The above quotations are neither radical nor errant. They are middle-of-the-roadish. John Christy knows that the climate changes and humans have a warming impact (good news indeed). And yes, the climate models are overpredicting real-world warming, a divergence that is growing, not contracting, as his iconic graph shows.
If Professor Christy sounds like a rational scientist working in a very unsettled field, you are correct. No “pretense of knowledge” here. Compare him to the know-it-all alarmist climatologists such as Andrew Dessler at Texas A&M, whose challenge to Texas Gov. Abbott was critically reviewed last week at MasterResource.
In fact, Dr. Christy (neutral profile here) is a global lukewarmer swimming upstream in a sea of Malthusian snowflakes, defined as those who think that the natural climate is optimal and that change cannot be good. (As Professor Dessler states: “… when it comes to climate, change is bad.” )
A polite, learned scientist, John Christy has to be among the most likeable physical scientists you will meet. (He was a star at a Houston Forum Climate Summit back in 1999, another story.) May America get to know him better in his new role.
 Dessler, Introduction to Modern Climate Change (Cambridge, UK: Cambridge University Press, 2nd ed., 2016), p. 146 (his emphasis).
[…] Reblogged from Watts Up With That and Master Resource: […]
Dr. Christy is absolutely the correct choice. Maybe the readers of this blog will check out Andy May’s “CLIMATE CATASTROPHE! Science or Science Fiction?”. Andy spells it out with real data in a straight forward manner. It certainly goes along with Dr. Christy’s position on this topic. I hope this trend of placing responsible scientists as advisors to the EPA continues. More to come I hope.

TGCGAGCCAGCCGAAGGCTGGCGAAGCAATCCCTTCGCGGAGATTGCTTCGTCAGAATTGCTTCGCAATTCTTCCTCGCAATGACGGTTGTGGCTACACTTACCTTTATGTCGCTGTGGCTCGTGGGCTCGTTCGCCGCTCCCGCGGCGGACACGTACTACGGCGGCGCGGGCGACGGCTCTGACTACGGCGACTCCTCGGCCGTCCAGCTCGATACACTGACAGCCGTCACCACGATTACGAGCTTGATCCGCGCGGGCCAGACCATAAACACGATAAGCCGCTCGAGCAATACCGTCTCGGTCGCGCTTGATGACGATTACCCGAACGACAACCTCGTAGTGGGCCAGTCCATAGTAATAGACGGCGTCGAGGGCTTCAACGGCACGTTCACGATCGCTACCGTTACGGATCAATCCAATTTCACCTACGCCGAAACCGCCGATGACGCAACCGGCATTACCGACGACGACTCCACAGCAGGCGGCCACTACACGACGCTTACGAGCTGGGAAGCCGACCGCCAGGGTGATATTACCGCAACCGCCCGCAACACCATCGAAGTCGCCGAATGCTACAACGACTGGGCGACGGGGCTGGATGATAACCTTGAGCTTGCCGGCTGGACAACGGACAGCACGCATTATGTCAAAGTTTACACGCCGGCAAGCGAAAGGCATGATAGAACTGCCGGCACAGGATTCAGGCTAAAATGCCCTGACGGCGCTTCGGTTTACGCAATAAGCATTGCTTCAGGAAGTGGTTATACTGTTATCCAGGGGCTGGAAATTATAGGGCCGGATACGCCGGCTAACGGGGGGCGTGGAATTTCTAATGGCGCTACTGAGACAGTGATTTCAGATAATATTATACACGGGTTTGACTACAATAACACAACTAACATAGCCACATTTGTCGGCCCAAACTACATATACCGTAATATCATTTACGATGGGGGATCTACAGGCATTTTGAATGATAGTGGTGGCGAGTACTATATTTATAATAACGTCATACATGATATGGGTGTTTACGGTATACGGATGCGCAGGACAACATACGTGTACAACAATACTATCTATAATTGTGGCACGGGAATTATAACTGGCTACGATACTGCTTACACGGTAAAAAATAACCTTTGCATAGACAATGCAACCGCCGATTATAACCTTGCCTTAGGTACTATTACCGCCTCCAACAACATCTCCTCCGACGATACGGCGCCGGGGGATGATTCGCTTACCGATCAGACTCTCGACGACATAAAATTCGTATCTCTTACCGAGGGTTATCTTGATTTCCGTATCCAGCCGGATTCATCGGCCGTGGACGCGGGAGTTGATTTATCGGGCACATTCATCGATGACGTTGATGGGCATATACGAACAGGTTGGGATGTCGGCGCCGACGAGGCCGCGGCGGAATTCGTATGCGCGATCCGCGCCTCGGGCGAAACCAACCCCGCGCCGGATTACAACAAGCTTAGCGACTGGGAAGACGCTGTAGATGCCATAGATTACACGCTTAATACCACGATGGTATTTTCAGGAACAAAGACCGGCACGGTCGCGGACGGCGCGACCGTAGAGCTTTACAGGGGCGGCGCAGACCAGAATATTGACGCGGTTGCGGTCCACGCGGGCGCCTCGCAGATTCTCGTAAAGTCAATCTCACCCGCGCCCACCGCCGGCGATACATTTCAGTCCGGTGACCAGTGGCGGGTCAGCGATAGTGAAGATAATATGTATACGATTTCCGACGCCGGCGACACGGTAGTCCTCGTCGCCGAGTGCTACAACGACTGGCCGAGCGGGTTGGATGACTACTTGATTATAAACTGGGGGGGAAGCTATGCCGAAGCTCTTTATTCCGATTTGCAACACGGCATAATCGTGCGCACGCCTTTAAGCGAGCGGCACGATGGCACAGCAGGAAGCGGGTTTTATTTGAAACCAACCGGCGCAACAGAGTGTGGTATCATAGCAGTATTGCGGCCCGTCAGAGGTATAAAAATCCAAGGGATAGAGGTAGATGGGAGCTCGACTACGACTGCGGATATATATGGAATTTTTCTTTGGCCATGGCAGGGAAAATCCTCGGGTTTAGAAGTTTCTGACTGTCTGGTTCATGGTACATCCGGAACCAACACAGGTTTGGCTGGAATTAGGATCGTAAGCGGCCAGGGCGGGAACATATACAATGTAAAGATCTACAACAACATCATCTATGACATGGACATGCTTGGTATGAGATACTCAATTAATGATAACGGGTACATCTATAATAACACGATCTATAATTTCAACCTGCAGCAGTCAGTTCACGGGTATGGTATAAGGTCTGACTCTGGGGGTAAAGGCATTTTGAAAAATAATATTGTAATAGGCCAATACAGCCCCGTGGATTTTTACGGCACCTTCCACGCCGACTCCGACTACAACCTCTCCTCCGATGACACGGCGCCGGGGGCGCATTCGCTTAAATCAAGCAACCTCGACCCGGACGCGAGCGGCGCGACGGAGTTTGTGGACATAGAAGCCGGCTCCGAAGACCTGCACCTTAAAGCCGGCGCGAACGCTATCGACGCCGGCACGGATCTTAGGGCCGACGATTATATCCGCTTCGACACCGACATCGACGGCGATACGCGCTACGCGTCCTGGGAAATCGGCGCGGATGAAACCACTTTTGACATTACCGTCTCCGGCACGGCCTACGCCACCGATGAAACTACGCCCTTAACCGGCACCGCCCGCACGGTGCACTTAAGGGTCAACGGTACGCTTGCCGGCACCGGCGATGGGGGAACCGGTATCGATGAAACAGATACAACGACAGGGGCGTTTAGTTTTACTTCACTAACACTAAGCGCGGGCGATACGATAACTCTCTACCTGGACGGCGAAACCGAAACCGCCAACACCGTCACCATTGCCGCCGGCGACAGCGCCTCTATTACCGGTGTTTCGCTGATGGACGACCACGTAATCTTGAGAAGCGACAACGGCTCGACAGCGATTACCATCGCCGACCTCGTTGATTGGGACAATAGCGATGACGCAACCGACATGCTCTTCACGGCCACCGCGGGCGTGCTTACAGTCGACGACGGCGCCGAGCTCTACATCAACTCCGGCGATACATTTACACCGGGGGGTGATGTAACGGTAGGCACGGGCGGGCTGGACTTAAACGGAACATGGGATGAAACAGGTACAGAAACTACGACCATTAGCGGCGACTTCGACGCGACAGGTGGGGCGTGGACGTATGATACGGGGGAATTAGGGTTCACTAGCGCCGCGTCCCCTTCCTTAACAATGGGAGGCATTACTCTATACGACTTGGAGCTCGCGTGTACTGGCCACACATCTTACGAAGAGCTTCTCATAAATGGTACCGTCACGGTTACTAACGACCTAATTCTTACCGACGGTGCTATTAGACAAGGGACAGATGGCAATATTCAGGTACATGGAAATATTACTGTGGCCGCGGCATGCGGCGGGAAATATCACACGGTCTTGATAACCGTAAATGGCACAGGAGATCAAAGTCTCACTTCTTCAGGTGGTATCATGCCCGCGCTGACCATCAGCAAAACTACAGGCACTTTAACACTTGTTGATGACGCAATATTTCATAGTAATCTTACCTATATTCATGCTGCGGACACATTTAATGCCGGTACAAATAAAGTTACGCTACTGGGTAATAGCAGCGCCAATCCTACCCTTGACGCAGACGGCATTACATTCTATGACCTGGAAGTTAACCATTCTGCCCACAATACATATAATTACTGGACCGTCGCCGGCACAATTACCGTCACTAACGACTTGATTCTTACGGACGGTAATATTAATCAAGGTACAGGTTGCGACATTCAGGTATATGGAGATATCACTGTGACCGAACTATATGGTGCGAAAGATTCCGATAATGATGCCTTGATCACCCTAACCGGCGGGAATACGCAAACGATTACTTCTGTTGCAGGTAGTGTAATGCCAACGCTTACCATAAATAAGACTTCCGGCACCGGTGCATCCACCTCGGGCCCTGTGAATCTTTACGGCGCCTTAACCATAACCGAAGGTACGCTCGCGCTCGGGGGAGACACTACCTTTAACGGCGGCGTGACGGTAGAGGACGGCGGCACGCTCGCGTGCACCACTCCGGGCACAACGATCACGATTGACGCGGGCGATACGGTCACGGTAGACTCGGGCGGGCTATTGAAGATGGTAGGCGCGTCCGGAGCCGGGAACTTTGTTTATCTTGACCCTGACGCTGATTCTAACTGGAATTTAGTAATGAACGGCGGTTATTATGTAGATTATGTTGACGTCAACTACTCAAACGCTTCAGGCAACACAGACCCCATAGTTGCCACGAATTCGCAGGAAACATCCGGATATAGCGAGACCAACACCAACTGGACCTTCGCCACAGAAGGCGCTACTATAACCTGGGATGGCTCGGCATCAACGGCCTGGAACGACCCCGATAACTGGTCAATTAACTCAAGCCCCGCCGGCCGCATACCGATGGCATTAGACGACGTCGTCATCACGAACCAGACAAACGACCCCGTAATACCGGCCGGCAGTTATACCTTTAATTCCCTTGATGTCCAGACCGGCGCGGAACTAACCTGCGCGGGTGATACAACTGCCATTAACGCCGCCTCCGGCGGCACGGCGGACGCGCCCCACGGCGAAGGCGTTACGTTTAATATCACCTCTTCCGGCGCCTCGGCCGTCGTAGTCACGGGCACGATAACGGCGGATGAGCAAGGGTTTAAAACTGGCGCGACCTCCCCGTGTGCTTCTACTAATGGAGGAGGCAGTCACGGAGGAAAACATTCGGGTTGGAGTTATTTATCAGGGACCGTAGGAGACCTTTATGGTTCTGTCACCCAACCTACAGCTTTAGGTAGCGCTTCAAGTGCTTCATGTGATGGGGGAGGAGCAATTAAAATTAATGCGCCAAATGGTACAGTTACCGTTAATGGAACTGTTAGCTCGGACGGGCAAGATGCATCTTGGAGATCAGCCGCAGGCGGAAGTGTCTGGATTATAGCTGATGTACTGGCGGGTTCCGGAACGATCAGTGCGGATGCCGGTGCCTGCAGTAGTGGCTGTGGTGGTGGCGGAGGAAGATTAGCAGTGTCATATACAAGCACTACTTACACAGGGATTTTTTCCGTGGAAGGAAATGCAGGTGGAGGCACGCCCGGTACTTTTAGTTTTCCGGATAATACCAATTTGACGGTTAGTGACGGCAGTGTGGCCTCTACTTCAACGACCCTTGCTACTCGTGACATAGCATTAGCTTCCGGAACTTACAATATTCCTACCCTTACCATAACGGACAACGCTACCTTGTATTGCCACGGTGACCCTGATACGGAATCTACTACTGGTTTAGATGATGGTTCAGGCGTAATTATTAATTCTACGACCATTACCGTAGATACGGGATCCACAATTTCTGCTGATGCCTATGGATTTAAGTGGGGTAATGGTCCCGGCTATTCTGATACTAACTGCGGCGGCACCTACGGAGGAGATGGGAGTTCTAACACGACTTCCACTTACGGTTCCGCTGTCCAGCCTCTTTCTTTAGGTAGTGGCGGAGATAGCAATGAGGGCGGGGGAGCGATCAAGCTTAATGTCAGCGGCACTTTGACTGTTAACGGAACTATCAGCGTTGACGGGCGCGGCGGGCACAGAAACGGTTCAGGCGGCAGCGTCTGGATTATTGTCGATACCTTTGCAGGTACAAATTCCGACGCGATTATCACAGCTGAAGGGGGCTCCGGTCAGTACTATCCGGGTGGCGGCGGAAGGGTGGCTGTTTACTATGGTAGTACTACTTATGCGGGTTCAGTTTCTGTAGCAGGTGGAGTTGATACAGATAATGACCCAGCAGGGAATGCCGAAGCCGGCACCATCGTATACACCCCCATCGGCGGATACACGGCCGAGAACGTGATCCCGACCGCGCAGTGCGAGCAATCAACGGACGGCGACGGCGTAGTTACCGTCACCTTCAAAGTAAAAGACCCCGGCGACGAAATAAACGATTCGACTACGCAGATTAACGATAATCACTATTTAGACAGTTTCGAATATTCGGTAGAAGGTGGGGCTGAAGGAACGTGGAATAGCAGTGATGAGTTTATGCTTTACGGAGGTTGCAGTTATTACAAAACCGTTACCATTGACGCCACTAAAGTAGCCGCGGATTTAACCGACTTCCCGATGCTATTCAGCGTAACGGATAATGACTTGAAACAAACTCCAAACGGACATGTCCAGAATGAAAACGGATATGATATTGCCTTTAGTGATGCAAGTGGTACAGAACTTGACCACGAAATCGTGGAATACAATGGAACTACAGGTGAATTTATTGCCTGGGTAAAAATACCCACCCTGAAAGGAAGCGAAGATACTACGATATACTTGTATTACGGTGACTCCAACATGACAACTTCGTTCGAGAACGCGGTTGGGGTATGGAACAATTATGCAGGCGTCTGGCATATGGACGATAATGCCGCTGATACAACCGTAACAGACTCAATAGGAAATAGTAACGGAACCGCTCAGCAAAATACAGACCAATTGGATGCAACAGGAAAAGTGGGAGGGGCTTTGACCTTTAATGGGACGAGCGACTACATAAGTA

[…] https://www.masterresource.org/christy-john-climate-scientist/christy-desmogblog/ […]
The best use of Dr. Christy’s data set is to determine the amount of energy that has been added to the atmosphere since the beginning of the satellite era. Measurements of the ocean temperatures (ARGO and predecessors), ice mass loss (GRACE and predecessors) and land temperatures make it clear that the climate system has absorbed around 275 ZetaJoules since about 1970. Quantum mechanics, spectroscopy, radiation heat transfer make it clear that added CO2 has added well in excess of that amount. The 1st Law of Thermodynamics connects the cause (added heat by greenhouse gases (GHGs)) and the effect (increase in internal energy – warming, melting, evaporation). Energy professionals all understand the First Law and should acknowledge quantum mechanics. Climate has recently warmed, added GHGs did it.
As Dr. Christy says, the satellite data suggest that the CMIP models over predicted tropospheric temperatures. But CMIP nailed ocean temperatures. Over 90% of the heat added by GHGs went into the ocean. It is what matters in terms of energy balance and energy balance rules. Dr. Christy’s objection is interesting but not that important. CMIP have done rather well in surface temperatures when fairly compared with GAST. And, after all, we live on the surface. Drs Christy and Curry made as much hay as possible out of the hiatus, but the hiatus is gone. The models, while still a little warm, are getting the rate of warming pretty well. The year 2100 will be a mess unless GHGs abundances are reduced. It may be hard to see this if your 401k is in carbon.
Good points and the basis of discussion. Until the last sentence, good tone too. I will have a post at MasterResource later this week on the ‘missing’ heat (in regard to a lecture I attended by Andy Dessler here in Houston).
I believe the model-projected warming is for all surface temperature, period. Not what might be stored in the ocean. If the models have underestimated ocean delay, then that is separate from the surface temps as I understand it. But if the energy imbalance is just not as much as thought (climate sensitivity is between 1-2C, let’s say, versus the models at 3C or more), then the “missing warming” is just not there, right?